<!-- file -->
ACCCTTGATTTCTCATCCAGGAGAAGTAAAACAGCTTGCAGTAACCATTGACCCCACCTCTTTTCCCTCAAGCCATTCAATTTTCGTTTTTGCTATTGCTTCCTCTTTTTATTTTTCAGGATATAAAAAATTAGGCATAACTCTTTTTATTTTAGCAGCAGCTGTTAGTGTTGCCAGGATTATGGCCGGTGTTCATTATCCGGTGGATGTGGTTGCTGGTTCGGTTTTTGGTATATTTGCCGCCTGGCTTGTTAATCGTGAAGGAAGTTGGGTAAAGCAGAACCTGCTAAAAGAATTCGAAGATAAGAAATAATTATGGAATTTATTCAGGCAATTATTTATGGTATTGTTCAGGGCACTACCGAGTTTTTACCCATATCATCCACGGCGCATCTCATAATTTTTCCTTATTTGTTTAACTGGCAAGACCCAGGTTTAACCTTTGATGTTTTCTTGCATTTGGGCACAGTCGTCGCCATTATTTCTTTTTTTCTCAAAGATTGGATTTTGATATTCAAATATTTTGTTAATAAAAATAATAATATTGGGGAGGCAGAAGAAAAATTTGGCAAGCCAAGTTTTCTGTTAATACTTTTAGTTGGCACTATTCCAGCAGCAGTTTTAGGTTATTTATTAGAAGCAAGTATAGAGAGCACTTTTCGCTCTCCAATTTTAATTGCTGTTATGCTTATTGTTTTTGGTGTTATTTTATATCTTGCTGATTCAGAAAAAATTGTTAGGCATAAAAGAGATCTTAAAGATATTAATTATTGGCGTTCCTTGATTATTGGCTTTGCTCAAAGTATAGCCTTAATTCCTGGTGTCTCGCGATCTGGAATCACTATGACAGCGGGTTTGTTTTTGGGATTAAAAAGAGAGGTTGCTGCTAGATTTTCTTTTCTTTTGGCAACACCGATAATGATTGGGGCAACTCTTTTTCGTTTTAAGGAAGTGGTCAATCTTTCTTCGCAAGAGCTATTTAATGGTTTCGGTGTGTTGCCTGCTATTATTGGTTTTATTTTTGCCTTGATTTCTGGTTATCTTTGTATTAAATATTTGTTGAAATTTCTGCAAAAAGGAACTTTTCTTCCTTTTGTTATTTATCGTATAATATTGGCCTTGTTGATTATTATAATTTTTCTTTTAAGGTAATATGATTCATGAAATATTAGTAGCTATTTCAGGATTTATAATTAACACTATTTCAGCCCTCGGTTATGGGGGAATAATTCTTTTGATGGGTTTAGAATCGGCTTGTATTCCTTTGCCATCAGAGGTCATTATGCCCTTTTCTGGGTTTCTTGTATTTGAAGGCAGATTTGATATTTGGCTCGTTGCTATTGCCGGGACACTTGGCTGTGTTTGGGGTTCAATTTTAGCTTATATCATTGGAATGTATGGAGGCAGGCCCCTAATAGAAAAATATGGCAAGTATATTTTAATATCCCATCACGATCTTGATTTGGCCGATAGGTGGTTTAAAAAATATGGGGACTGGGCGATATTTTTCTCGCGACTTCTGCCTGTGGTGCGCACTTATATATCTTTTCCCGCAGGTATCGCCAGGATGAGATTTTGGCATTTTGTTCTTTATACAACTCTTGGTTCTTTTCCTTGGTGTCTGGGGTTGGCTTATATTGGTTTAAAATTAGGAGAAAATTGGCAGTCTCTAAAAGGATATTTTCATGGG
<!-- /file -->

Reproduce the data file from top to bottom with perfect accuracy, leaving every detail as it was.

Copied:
ACCCTTGATTTCTCATCCAGGAGAAGTAAAACAGCTTGCAGTAACCATTGACCCCACCTCTTTTCCCTCAAGCCATTCAATTTTCGTTTTTGCTATTGCTTCCTCTTTTTATTTTTCAGGATATAAAAAATTAGGCATAACTCTTTTTATTTTAGCAGCAGCTGTTAGTGTTGCCAGGATTATGGCCGGTGTTCATTATCCGGTGGATGTGGTTGCTGGTTCGGTTTTTGGTATATTTGCCGCCTGGCTTGTTAATCGTGAAGGAAGTTGGGTAAAGCAGAACCTGCTAAAAGAATTCGAAGATAAGAAATAATTATGGAATTTATTCAGGCAATTATTTATGGTATTGTTCAGGGCACTACCGAGTTTTTACCCATATCATCCACGGCGCATCTCATAATTTTTCCTTATTTGTTTAACTGGCAAGACCCAGGTTTAACCTTTGATGTTTTCTTGCATTTGGGCACAGTCGTCGCCATTATTTCTTTTTTTCTCAAAGATTGGATTTTGATATTCAAATATTTTGTTAATAAAAATAATAATATTGGGGAGGCAGAAGAAAAATTTGGCAAGCCAAGTTTTCTGTTAATACTTTTAGTTGGCACTATTCCAGCAGCAGTTTTAGGTTATTTATTAGAAGCAAGTATAGAGAGCACTTTTCGCTCTCCAATTTTAATTGCTGTTATGCTTATTGTTTTTGGTGTTATTTTATATCTTGCTGATTCAGAAAAAATTGTTAGGCATAAAAGAGATCTTAAAGATATTAATTATTGGCGTTCCTTGATTATTGGCTTTGCTCAAAGTATAGCCTTAATTCCTGGTGTCTCGCGATCTGGAATCACTATGACAGCGGGTTTGTTTTTGGGATTAAAAAGAGAGGTTGCTGCTAGATTTTCTTTTCTTTTGGCAACACCGATAATGATTGGGGCAACTCTTTTTCGTTTTAAGGAAGTGGTCAATCTTTCTTCGCAAGAGCTATTTAATGGTTTCGGTGTGTTGCCTGCTATTATTGGTTTTATTTTTGCCTTGATTTCTGGTTATCTTTGTATTAAATATTTGTTGAAATTTCTGCAAAAAGGAACTTTTCTTCCTTTTGTTATTTATCGTATAATATTGGCCTTGTTGATTATTATAATTTTTCTTTTAAGGTAATATGATTCATGAAATATTAGTAGCTATTTCAGGATTTATAATTAACACTATTTCAGCCCTCGGTTATGGGGGAATAATTCTTTTGATGGGTTTAGAATCGGCTTGTATTCCTTTGCCATCAGAGGTCATTATGCCCTTTTCTGGGTTTCTTGTATTTGAAGGCAGATTTGATATTTGGCTCGTTGCTATTGCCGGGACACTTGGCTGTGTTTGGGGTTCAATTTTAGCTTATATCATTGGAATGTATGGAGGCAGGCCCCTAATAGAAAAATATGGCAAGTATATTTTAATATCCCATCACGATCTTGATTTGGCCGATAGGTGGTTTAAAAAATATGGGGACTGGGCGATATTTTTCTCGCGACTTCTGCCTGTGGTGCGCACTTATATATCTTTTCCCGCAGGTATCGCCAGGATGAGATTTTGGCATTTTGTTCTTTATACAACTCTTGGTTCTTTTCCTTGGTGTCTGGGGTTGGCTTATATTGGTTTAAAATTAGGAGAAAATTGGCAGTCTCTAAAAGGATATTTTCATGGG